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Obstet Gynecol. 2014 Apr;123(4):817-21. doi: 10.1097/AOG.0000000000000171.

Human papillomavirus genotype prevalence in invasive vaginal cancer from a registry-based population.

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Kelly Gynecologic Oncology Service, Department of Gynecology and Obstetrics, Johns Hopkins University, Baltimore, Maryland; the Division of Gynecologic Oncology, Emory University, Department of Gynecology and Obstetrics, and the Division of Cancer Prevention and Control, National Center for Chronic Disease Prevention and Health Promotion, and the Division of High-Consequence Pathogens and Pathology, National Center for Emerging and Zoonotic Infectious Diseases, Centers for Disease Control and Prevention, Atlanta, Georgia; the University of Hawaii Cancer Center, University of Hawaii, Honolulu, Hawaii; the Department of Epidemiology, College of Public Health, The University of Iowa, Iowa City, Iowa; the Norris Comprehensive Cancer Center and Department of Pathology, Keck School of Medicine, University of Southern California, Los Angeles, California; the Department of Epidemiology, School of Public Health, Louisiana State University Health Sciences Center, New Orleans, Louisiana; the Department of Pathology, Immunology, and Laboratory Medicine, College of Medicine, University of Florida, Gainesville, and the Florida Department of Health, Tallahassee, Florida; the Michigan Department of Community Health, Lansing, Michigan; the Department of Epidemiology, College of Public Health, University of Kentucky, Lexington, Kentucky; and the Battelle Memorial Institute, Durham, North Carolina.



To describe the human papillomavirus (HPV) genotype distribution in invasive vaginal cancers diagnosed before the introduction of the HPV vaccine and evaluate if survival differed by HPV status.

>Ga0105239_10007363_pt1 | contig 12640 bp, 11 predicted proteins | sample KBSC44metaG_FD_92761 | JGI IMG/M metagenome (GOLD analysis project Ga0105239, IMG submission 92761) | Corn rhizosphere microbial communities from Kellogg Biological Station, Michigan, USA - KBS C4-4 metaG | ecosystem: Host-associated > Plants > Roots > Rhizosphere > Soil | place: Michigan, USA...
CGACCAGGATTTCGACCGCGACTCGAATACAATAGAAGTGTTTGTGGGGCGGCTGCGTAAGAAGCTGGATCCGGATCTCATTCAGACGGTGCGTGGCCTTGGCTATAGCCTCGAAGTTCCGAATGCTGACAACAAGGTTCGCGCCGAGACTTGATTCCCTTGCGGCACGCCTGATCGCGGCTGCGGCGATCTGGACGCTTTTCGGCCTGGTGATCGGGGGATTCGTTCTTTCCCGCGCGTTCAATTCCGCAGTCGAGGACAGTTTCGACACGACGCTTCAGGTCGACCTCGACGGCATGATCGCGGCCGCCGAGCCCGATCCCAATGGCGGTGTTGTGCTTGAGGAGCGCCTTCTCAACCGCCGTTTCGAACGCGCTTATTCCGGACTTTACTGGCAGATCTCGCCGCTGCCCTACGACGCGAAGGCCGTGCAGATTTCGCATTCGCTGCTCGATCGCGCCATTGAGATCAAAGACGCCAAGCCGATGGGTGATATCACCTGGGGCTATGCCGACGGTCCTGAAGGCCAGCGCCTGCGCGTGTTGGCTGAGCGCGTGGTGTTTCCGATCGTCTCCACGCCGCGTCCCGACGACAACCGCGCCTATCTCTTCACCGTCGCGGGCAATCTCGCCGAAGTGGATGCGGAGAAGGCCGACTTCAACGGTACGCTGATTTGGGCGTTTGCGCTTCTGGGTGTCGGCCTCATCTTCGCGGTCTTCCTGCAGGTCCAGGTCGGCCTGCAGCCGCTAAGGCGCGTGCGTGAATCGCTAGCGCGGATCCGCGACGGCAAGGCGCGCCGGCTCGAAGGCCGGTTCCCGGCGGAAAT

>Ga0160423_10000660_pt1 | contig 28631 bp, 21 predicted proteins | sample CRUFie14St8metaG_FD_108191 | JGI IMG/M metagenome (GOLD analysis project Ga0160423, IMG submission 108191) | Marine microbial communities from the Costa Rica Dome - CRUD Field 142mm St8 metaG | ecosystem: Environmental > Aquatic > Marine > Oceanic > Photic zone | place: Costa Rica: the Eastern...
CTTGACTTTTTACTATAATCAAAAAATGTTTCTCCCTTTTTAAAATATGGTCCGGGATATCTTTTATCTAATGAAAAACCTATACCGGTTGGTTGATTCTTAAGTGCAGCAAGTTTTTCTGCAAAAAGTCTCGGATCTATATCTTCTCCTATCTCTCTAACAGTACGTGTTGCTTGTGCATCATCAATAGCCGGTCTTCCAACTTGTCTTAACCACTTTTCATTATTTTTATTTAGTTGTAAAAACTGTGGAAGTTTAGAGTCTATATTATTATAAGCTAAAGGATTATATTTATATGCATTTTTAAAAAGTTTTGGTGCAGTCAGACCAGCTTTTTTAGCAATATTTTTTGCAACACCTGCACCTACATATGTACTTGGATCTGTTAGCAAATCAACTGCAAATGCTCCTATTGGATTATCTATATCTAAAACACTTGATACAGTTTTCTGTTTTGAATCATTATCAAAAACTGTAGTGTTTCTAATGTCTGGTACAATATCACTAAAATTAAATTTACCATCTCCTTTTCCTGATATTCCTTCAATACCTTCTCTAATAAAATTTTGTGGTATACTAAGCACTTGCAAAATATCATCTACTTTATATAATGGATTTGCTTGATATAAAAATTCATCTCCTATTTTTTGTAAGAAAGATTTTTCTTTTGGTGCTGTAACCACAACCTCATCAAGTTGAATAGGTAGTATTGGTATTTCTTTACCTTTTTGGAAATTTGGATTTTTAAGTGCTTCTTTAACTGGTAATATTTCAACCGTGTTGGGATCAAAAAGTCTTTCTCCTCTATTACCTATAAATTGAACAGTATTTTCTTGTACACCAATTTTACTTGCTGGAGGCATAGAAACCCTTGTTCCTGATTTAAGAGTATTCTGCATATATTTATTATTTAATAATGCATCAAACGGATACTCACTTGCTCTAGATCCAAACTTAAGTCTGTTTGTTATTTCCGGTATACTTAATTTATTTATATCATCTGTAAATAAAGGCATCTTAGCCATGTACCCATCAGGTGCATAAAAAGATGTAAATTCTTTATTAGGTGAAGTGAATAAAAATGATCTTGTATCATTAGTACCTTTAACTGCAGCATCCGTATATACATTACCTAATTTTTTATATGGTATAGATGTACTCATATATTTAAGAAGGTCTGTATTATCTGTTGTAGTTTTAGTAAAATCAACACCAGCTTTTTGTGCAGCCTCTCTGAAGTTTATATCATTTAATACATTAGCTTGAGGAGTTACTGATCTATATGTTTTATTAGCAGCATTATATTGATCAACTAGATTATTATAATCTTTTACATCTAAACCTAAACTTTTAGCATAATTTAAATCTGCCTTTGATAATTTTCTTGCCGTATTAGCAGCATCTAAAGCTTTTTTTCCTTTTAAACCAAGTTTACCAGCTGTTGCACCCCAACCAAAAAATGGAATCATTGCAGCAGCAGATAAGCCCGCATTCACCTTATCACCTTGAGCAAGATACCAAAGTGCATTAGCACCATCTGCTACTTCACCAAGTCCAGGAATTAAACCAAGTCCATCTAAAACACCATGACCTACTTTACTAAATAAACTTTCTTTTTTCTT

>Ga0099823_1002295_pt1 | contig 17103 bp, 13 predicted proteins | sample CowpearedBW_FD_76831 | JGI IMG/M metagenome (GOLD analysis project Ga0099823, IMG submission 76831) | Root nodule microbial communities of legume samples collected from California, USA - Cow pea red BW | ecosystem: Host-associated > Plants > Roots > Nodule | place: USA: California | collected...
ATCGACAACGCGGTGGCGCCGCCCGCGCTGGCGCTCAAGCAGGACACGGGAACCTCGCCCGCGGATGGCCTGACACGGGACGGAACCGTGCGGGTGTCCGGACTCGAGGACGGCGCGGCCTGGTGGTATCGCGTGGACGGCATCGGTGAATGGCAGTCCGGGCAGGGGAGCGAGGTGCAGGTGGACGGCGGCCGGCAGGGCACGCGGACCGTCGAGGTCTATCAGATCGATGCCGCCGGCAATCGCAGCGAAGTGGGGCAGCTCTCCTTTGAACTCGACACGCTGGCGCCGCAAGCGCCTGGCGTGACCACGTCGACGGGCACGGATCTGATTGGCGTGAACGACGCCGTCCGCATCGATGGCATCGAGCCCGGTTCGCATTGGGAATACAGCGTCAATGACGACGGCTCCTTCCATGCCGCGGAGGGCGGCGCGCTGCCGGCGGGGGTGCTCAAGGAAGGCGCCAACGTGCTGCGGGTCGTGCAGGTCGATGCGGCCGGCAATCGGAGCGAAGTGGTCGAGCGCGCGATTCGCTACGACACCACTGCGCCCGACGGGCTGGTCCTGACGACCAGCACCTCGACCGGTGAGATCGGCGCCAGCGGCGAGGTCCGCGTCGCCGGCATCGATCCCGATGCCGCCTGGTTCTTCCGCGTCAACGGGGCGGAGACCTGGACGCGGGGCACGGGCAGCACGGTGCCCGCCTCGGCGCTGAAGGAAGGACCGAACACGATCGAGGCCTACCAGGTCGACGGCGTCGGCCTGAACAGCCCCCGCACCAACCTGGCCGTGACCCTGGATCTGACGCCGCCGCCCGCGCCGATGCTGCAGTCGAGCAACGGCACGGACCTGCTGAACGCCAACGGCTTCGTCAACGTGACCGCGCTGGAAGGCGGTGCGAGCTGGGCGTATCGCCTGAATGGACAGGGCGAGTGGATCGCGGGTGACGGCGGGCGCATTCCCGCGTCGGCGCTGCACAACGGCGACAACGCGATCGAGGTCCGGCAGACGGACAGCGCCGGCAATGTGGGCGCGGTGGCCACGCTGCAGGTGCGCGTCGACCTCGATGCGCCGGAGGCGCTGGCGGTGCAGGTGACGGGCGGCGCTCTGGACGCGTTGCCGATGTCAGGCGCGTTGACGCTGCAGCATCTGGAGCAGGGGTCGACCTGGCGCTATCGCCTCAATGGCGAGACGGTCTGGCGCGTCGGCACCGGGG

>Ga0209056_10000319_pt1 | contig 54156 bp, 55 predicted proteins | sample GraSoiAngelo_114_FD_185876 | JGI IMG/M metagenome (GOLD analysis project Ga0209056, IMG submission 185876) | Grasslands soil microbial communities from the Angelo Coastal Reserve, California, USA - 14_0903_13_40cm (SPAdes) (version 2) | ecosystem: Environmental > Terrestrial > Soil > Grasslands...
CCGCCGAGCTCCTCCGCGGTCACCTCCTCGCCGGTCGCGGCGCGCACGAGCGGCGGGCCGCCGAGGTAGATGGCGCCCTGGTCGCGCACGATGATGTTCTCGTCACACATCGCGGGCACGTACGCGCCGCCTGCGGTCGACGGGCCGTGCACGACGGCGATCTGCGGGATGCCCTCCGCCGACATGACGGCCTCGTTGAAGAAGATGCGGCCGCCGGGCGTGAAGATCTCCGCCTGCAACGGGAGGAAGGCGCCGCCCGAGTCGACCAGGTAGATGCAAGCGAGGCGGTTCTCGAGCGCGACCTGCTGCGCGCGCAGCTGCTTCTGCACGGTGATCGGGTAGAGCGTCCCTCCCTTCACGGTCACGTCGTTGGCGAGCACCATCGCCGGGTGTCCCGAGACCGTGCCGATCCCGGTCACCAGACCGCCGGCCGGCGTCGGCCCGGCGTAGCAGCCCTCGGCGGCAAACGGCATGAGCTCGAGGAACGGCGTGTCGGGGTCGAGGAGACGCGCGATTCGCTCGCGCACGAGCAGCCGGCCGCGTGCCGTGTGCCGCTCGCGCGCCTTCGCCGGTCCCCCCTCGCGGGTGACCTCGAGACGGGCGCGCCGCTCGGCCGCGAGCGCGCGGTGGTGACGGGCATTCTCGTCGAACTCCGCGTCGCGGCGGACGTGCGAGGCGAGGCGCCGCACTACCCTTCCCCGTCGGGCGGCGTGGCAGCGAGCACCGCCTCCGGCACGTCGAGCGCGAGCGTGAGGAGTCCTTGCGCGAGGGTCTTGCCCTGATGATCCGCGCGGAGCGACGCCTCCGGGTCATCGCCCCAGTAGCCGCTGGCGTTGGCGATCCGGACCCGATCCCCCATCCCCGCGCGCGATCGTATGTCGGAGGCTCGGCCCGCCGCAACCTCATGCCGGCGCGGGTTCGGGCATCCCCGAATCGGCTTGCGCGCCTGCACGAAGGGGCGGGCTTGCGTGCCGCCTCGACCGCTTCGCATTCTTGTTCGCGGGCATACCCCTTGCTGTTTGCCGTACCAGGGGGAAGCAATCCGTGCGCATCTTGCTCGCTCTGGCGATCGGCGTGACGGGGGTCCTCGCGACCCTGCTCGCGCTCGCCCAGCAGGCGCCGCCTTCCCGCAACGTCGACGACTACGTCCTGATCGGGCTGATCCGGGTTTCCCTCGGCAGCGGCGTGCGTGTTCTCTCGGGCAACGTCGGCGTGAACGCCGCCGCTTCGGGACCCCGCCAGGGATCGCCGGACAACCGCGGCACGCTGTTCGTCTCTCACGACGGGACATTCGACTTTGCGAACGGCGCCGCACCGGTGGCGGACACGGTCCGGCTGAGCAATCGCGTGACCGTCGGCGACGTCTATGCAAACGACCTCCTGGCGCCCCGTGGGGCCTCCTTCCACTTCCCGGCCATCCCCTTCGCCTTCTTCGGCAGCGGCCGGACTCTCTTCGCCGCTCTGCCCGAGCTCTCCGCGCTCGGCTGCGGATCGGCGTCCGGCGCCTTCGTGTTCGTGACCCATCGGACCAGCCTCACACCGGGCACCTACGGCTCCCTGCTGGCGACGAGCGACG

Four population-based registries and three residual tissue repositories provided formalin-fixed, paraffin-embedded tissue from microscopically confirmed primary vaginal cancer cases diagnosed between 1994 and 2005 that were tested by L1 consensus polymerase chain reaction with type-specific hybridization in a central laboratory. Clinical, demographic, and all-cause survival data were assessed by HPV status.


Sixty cases of invasive vaginal cancer were included. Human papillomavirus was detected in 75% (45) and 25% (15) were HPV-negative. HPV 16 was most frequently detected (55% [33/60]) followed by HPV 33 (18.3% [11/60]). Only one case was positive for HPV 18 (1.7%) Multiple types were detected in 15% of the cases. Vaginal cancers in women younger than 60 years were more likely to be HPV 16- or HPV 18-positive (HPV 16 and 18) than older women, 77.3% compared with 44.7% (P=.038). The median age at diagnosis was younger in the HPV 16 and 18 (59 years) group compared with other HPV-positive (68 years) and no HPV (77 years) (P=.003). The HPV distribution did not significantly vary by race or ethnicity or place of residence. The 5-year unadjusted all-cause survival was 57.4% for women with HPV-positive vaginal cancers compared with 35.7% among those with HPV-negative tumors (P=.243).


Three fourths of all vaginal cancers in the United States had HPV detected, much higher than previously found, and 57% could be prevented by current HPV vaccines.

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